Review: ‘Enemy’ 3.29.14

I’m really, really glad this movie met my expectations. Rarely do I feel like a movie, especially these days, lives up to its (or maybe I should say my) hype. I think the less I say about this film the better. But what I will say, while filmed at the same time as ‘Prisoners’, and both starring Jake Gyllenhaal, I can see the reason why Villeneuve released ‘Prisoners’ and then ‘Enemy’ after. Had they of been released the other way around a lot less people would have seen ‘Enemy’ (well, a lot less than even the number who did). He needed the street cred of ‘Prisoners’ first (even though some may say he got it in the form of directing 2010’s Academy Award nominated ‘Incendies’). But since that was a foreign film, most likely it only caught the attention of the international community and didn’t really catapult him into the public’s consciousness. But then he made ‘Prisoners’ which caught the attention of many not only because of it’s raw, brutally stark tale of child abduction, but because to some it felt like we were seeing something new, a filmmaker with something to say. Anyways, the 2 aforementioned films could not be any more different other than that they star Gyllenhaal who, along with ‘Prisoners’, puts in his 2 best back-to-back performances to date. Here’s a very loose synopsis of the film. A sort of downtrodden, isolated, slightly depressed, middle-aged college professor, who appears to be just going through the motions in his dismal day-to-day existence, comes across a film under the recommendation of a colleague, where he winds up seeing someone who looks just like his exact self. This sets off a series of events where he begins to investigate his look-alike (or is his look-alike investigating him?). Both have significant others, one a wife and the other a girlfriend (played by the fantastic Melanie Laurent of ‘Inglorious Basterds’) who both become entagled in the web of the story. At a turning point, the 2 Gyllenhaal’s decide to exchange indentities, which is when the plot really starts to thicken and the story picks up steam. From a filmmaking standpoint it’s impecaably shot, using the cityline of Toronto in multiple shots to convey a number of different things, filtered in a brownish hue color (someone called it “cigarette stain” in another review), added in with yet another brilliant Gyllenhaal performance, and an incredible score by the team who did both ‘Martha Marcy May Marlene’ and ‘Simon Killer’, and a story that will have you putting the pieces together not only throughout but far after it’s over. Unnerving, disturbing, paranoiac, while also giving thought-provoking a new name. ‘Enemy’ I can assure you will not dissapoint. This is the kind of material I live for. And one that should earn itself a place on the mantle of my top 10 films of the year.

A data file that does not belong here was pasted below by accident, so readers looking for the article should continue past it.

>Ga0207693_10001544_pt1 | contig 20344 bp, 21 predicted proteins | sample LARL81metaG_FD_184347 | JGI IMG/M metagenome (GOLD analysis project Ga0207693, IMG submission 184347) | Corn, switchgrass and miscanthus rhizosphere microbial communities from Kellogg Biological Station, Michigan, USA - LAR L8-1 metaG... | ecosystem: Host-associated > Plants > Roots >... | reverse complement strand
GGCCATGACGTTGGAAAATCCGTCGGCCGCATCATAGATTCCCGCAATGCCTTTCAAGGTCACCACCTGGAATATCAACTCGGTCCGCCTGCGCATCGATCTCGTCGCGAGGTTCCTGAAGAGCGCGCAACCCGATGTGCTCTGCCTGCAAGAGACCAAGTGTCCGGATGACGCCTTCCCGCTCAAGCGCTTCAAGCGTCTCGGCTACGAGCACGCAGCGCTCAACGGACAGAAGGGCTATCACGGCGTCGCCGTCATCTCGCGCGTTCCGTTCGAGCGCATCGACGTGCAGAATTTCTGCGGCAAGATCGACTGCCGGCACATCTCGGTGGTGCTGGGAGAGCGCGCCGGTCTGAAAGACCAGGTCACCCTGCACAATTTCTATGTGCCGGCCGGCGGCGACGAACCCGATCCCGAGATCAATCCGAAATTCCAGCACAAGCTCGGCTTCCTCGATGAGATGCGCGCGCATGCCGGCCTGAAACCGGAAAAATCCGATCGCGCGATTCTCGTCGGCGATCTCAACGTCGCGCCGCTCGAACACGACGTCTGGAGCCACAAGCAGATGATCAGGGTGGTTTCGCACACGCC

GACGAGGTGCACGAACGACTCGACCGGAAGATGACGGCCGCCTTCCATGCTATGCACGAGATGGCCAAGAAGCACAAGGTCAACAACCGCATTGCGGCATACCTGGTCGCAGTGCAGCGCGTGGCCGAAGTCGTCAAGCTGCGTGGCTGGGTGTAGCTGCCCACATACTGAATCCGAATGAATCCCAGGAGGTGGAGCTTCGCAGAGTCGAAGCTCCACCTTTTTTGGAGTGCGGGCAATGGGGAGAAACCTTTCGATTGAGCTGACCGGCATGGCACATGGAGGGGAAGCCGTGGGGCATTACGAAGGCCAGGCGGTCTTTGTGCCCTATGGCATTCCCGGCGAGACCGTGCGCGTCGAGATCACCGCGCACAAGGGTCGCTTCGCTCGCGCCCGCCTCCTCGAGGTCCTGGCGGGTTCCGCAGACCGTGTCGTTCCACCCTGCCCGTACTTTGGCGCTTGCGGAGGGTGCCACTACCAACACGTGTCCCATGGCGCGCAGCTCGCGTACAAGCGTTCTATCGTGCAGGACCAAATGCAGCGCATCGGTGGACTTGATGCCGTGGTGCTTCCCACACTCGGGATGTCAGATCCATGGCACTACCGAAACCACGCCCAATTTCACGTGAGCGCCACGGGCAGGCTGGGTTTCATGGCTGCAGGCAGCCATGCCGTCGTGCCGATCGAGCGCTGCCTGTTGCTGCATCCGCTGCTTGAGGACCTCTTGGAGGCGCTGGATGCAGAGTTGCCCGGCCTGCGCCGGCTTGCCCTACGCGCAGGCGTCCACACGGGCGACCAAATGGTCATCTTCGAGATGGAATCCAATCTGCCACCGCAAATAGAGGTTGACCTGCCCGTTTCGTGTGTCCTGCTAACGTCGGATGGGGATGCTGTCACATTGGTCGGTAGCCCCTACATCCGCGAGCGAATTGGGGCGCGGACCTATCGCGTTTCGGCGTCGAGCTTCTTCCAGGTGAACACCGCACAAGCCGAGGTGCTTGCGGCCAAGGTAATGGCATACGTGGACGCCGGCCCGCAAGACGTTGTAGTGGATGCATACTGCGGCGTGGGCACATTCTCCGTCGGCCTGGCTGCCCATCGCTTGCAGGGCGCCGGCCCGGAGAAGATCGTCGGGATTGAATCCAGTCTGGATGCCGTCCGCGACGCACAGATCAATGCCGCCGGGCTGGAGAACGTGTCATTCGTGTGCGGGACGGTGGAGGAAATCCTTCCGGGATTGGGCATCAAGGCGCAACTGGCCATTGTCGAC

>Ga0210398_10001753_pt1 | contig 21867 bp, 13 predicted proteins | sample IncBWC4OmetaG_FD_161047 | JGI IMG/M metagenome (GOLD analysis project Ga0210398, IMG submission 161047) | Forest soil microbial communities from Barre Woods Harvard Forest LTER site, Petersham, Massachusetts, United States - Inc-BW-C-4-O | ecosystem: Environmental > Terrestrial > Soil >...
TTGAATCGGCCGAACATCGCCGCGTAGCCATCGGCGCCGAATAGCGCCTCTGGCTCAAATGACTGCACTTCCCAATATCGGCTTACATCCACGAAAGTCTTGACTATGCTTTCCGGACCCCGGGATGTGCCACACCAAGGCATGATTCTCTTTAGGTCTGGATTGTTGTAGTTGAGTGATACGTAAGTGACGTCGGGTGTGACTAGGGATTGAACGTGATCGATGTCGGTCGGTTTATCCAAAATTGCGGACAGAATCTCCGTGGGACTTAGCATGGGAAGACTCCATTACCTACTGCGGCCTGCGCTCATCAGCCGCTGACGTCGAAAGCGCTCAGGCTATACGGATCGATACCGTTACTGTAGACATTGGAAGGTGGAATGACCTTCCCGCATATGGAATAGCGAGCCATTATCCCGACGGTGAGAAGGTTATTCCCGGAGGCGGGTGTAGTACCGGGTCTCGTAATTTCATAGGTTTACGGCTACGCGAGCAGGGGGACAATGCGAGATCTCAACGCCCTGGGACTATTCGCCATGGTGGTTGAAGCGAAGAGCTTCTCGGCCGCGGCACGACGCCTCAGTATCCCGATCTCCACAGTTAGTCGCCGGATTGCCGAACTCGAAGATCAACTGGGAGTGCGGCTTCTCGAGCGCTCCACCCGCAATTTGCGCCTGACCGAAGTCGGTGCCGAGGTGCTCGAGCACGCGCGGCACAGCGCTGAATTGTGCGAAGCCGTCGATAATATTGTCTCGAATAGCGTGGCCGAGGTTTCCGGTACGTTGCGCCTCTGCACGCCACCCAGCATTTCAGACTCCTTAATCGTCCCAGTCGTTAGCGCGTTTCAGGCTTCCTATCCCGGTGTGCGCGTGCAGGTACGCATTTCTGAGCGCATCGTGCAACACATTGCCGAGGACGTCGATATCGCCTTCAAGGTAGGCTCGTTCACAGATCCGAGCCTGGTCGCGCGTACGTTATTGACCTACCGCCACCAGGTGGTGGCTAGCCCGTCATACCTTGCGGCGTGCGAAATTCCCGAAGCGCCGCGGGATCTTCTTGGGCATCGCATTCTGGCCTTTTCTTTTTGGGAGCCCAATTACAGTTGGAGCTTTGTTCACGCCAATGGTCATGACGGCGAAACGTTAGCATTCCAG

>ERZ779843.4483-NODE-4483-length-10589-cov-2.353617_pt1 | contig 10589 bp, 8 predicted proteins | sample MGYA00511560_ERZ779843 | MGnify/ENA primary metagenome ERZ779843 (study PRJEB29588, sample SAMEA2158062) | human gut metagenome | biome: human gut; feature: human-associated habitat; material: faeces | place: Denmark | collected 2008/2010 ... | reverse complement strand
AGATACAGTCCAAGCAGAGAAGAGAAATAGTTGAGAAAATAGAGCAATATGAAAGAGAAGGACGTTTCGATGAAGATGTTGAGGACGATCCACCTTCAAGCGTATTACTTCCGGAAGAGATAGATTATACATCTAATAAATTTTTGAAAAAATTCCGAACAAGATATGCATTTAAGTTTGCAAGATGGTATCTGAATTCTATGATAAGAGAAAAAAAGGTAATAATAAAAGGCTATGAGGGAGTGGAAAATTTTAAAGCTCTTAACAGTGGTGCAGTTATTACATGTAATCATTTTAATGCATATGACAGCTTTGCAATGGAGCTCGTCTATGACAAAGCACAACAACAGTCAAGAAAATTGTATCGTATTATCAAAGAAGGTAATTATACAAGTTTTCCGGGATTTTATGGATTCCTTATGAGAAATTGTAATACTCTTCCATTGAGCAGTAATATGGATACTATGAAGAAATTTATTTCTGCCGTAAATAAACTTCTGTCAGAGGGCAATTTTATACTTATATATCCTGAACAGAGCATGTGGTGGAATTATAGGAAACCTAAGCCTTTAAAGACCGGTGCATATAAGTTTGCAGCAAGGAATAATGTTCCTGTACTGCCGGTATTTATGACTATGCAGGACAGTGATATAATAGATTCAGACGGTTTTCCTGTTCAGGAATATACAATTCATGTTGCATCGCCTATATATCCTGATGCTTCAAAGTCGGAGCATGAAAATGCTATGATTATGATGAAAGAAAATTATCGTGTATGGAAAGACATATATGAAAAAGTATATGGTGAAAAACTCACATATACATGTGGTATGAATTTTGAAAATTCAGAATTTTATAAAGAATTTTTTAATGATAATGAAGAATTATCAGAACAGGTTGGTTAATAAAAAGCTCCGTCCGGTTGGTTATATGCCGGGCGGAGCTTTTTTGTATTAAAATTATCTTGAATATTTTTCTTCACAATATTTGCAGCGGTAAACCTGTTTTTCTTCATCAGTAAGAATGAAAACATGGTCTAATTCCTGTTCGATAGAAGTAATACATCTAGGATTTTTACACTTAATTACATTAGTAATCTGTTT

Grade: A-